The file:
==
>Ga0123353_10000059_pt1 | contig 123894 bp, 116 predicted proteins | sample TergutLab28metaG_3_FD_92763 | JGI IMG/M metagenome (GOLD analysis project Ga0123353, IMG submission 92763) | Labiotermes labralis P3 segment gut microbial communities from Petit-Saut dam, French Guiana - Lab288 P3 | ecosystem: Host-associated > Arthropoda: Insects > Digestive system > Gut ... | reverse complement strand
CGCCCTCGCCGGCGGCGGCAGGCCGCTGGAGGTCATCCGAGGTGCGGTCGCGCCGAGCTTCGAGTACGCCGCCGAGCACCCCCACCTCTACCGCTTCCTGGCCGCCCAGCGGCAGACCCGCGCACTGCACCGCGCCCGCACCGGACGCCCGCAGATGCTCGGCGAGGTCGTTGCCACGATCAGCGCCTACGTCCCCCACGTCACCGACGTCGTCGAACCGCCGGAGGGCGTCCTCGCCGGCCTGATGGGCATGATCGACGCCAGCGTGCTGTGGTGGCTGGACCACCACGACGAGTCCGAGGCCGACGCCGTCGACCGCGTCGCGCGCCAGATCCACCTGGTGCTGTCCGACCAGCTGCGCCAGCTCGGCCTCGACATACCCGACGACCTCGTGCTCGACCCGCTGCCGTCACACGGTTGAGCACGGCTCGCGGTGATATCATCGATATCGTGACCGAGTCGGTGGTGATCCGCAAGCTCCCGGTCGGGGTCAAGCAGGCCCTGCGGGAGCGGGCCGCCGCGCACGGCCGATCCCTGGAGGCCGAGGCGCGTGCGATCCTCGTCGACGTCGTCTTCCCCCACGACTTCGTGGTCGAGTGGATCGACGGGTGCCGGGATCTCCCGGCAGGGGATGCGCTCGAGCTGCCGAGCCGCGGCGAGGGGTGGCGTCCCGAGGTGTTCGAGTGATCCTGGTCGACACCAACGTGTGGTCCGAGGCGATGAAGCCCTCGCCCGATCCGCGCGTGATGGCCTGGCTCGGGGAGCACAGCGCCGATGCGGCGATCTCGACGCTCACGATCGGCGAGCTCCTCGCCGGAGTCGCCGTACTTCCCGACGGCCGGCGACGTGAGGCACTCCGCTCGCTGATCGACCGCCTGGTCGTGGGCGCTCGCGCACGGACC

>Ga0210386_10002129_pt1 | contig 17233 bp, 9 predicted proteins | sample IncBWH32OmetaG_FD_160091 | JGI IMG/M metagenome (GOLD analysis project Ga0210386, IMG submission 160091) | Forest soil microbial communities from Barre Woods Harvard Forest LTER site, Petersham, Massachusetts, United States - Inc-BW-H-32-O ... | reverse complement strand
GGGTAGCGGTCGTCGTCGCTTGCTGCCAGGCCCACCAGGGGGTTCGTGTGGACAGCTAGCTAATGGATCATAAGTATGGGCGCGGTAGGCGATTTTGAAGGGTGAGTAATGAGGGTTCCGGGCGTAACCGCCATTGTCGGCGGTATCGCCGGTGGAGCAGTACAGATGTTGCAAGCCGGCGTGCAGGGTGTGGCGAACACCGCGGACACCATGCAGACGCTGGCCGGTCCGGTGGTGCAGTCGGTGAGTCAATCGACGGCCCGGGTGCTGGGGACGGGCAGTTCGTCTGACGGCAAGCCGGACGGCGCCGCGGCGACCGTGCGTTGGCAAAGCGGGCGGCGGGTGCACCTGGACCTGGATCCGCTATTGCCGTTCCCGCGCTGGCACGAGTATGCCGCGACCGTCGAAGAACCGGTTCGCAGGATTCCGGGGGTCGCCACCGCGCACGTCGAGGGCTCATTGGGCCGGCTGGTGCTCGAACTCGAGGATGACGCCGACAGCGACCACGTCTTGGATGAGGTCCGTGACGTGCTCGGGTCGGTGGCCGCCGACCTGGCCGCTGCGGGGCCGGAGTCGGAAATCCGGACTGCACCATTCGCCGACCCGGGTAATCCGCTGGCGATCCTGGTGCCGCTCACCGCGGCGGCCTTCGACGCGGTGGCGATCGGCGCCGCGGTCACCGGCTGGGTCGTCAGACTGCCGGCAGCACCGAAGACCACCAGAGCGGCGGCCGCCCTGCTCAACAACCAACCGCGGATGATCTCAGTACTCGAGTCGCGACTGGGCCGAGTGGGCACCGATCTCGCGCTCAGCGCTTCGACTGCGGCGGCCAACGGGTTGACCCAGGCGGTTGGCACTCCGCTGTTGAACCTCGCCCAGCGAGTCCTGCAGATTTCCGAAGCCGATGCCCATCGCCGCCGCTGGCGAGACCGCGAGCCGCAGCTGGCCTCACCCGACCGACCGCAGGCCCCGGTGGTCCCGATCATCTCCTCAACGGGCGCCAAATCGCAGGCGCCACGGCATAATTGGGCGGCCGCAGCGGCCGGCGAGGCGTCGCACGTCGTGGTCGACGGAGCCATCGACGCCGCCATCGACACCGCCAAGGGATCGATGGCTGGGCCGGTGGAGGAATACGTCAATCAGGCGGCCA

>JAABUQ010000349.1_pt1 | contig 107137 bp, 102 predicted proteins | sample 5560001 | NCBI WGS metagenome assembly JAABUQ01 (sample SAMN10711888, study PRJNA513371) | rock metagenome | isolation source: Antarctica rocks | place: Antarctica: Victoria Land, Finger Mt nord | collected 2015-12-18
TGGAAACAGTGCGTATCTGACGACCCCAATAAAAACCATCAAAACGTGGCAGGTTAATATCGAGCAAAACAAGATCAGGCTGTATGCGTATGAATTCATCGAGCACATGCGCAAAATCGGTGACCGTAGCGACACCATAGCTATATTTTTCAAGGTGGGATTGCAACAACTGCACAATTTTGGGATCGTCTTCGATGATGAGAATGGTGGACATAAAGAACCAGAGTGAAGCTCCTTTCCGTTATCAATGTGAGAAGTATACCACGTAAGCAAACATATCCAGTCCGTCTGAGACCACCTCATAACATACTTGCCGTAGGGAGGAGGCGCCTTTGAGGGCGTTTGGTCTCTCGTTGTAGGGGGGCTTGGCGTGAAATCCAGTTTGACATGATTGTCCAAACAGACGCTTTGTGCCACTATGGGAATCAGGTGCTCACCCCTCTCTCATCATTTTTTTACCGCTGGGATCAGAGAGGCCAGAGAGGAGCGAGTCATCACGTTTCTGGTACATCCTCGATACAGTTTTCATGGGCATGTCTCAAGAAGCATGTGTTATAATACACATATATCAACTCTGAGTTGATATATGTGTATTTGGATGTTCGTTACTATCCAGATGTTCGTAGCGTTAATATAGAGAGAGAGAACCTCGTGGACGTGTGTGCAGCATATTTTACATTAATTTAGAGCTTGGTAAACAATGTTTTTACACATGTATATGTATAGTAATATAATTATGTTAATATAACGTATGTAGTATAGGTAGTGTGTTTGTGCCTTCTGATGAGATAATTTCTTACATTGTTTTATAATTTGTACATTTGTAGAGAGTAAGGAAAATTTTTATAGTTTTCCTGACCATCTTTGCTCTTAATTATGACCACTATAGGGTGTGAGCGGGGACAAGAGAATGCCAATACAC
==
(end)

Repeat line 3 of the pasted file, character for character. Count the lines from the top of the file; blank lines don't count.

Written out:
>Ga0210386_10002129_pt1 | contig 17233 bp, 9 predicted proteins | sample IncBWH32OmetaG_FD_160091 | JGI IMG/M metagenome (GOLD analysis project Ga0210386, IMG submission 160091) | Forest soil microbial communities from Barre Woods Harvard Forest LTER site, Petersham, Massachusetts, United States - Inc-BW-H-32-O ... | reverse complement strand